December 5, 2005—Recent World Bank research suggests that countries should complement trade openness with greater flexibility of their investment climate and labor markets, and pay more attention to other key areas such as governance and infrastructure, among others.
As multilateral trade policies are debated during the Doha round of trade negotiations, it is clear that developing countries seeking to boost growth generated by trade liberalization should also build strategies for other domestic reforms.
Improve business climate before (or while) undertaking trade reform
“Trade boosts growth in flexible economies, but its positive impact is much reduced—and in some cases, even reversed—in excessively regulated economies,” says Caroline Freund, Senior Economist in the World Bank’s Trade Research Team.
Trade stimulates growth by directing resources into their most productive uses both within and across industries. An excessive regulatory burden prevents this reallocation of resources from occurring, reducing the prospects for trade-generated growth.In fact, an analysis of over one hundred countries by Bolaky and Freund shows that in heavily regulated economies, increased openness is actually associated with a lower standard of living.
Governments clearly need to develop strategies to improve investment climate at the same time as—if not before—undertaking trade reform, their research suggests.
The good news is that some of the steps that heavily regulated economies need to take are easy and inexpensive. For example, it does not cost much to reduce excess procedures for registering a new business. New technologies can also facilitate deregulation, such as implementing an online registration system.
However, complications can arise because of interest groups that stand to lose in a more flexible environment. This is almost always the case with deregulation.
Where the cost of complementary reform is high, governments should be assisted by means of “aid for trade”, as has been recommended in the World Bank’s Global Monitoring Report 2005.Countries that have grown through trade that are not burdened by excessive regulations include Thailand, Malaysia and Chile.
On the other hand, Brazil, Argentina and Mozambique are examples of heavily regulated countries that appear not to have experienced much trade-related growth.
Analyze other aspects of the economy that may require reform
“You can’t do aerobics wearing a suit of steel armor—or compete when burdened by inflexible conditions,” says Norman V. Loayza, Lead Economist in the Bank’s Growth & Investment Research Team. “The success of openness depends on whether firms can adjust quickly to the new conditions imposed by international competition.”
Chang, Kaltani, and Loayza recently analyzed six economic and institutional characteristics that influence this flexibility—educational investment, financial depth, public infrastructure, governance, labor market rigidity, and ease of firm entry.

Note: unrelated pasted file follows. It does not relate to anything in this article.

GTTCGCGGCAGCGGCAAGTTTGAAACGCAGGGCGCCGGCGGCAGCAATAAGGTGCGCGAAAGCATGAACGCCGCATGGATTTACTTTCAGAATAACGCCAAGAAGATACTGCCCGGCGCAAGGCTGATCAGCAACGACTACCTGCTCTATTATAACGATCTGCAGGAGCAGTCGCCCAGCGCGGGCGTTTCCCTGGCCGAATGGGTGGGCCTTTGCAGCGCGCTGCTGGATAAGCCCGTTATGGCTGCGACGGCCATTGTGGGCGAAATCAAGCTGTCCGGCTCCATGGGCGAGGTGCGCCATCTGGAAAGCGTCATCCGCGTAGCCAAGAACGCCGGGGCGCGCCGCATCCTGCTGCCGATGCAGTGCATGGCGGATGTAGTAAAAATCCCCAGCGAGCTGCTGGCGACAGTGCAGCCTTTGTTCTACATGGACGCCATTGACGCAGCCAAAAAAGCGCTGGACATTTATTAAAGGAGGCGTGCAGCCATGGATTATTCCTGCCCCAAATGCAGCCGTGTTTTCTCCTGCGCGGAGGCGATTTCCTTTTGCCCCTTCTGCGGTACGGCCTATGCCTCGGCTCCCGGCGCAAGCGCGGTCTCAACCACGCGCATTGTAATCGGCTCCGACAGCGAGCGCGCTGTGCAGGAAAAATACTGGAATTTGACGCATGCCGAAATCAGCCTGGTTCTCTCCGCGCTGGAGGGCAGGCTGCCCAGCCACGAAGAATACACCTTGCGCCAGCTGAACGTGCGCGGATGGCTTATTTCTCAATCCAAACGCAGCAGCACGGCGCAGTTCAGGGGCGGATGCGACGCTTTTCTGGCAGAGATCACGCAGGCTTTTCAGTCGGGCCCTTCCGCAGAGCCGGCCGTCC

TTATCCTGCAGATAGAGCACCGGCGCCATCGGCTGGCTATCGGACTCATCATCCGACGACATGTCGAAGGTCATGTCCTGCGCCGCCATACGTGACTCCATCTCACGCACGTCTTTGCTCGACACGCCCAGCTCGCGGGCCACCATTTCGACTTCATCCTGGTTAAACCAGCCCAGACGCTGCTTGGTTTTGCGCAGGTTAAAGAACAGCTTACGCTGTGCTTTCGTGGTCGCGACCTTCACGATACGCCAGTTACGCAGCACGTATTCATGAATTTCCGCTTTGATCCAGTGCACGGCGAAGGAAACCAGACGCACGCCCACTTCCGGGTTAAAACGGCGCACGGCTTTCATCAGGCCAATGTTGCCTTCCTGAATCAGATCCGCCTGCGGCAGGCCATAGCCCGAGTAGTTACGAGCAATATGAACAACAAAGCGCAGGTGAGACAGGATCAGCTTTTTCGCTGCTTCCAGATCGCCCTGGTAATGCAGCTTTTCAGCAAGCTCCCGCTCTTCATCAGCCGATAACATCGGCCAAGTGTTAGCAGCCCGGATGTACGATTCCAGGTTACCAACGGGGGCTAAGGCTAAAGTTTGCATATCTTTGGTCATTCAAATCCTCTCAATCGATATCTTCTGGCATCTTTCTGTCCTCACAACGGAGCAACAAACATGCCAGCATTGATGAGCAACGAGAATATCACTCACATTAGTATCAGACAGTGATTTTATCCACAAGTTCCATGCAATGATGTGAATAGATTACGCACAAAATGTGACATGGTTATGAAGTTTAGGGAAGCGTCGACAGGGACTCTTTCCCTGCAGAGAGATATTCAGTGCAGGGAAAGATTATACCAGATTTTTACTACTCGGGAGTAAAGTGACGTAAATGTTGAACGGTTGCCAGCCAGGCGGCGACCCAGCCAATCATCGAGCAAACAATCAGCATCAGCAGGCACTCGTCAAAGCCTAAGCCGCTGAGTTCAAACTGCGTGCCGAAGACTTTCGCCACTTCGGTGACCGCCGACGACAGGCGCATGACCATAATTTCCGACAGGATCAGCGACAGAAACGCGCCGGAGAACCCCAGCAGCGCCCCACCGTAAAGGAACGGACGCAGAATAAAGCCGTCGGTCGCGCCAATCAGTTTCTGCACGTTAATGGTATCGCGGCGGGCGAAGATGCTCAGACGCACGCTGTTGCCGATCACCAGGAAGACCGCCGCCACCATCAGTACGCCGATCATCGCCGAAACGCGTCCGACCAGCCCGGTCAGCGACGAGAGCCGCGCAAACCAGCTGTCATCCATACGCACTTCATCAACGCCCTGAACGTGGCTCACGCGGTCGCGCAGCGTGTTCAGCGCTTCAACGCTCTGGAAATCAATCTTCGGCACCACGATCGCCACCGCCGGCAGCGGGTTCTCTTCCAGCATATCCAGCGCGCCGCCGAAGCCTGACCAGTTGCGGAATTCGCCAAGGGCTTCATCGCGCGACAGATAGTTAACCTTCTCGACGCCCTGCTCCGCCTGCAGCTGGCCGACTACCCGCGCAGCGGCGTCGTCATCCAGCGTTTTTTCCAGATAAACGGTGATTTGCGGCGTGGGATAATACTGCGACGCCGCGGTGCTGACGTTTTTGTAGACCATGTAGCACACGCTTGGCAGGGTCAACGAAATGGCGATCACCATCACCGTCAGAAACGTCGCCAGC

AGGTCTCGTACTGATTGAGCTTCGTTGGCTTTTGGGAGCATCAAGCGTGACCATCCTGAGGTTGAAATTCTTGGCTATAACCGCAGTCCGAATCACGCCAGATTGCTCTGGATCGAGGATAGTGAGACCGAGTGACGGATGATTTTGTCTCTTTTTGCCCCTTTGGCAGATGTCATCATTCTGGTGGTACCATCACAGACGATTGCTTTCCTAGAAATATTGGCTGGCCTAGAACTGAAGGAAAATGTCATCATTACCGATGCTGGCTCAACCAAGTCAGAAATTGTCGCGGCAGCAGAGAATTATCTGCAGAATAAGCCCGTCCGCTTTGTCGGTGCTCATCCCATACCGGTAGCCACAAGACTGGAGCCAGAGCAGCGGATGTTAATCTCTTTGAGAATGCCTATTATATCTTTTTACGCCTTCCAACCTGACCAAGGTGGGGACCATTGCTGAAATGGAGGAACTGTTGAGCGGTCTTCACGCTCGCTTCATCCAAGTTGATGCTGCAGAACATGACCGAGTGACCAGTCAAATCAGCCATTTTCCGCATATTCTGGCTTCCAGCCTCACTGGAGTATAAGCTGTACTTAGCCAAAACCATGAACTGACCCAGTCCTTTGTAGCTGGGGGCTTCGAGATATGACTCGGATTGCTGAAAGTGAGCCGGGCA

Doing well in these areas clearly correlates with stronger trade-related growth, suggesting that countries may need to simultaneously undertake reform in several areas in order to benefit from trade openness.
This analysis can be applied to any country to help identify the areas requiring reform, allowing relevant characteristics to be studied in more detail. This helps design a policy package tailored for a particular country, as opposed to a “one-size-fits-all” approach.
For example, Loayza and co-authors found that Peru particularly needs to improve its port infrastructure, apart from general improvements in labor market and firm entry flexibility, to get the maximum trade-related growth.
“The next step in this line of research is to analyze the reform process itself,” says Loayza. “Many countries do not implement even simple, low-cost, obvious reforms, and we need to understand the dynamics at play in the political economy.”
A one-time Peace Corps volunteer in Ghana, Caroline Freund is a senior economist in the International Trade Team, Development Research Group. She obtained a Ph.D. in economics from Columbia University. Before joining the World Bank, she was an economist in the International Finance Division of the Federal Reserve Board. She is currently doing research on regional integration, geography and trade, current account adjustment, and remittances. More...
Norman Loayza is a lead economist in the World Bank’s Development Research Group. He received a Ph.D. in economics from Harvard University in 1994. Since then, he has worked at the World Bank, with an interruption of two years (1999-2000) when he worked as senior economist at the Central Bank of Chile. Norman has taught post-graduate courses and seminars at the University of the Pacific in Lima, the Catholic University of Chile, and the University of Sao Paulo. He has studied several areas related to economic and social development, including economic growth, private saving, financial depth, monetary policy, trade openness, poverty alleviation, and crime prevention. He has edited five books and published more than thirty articles in professional journals. More...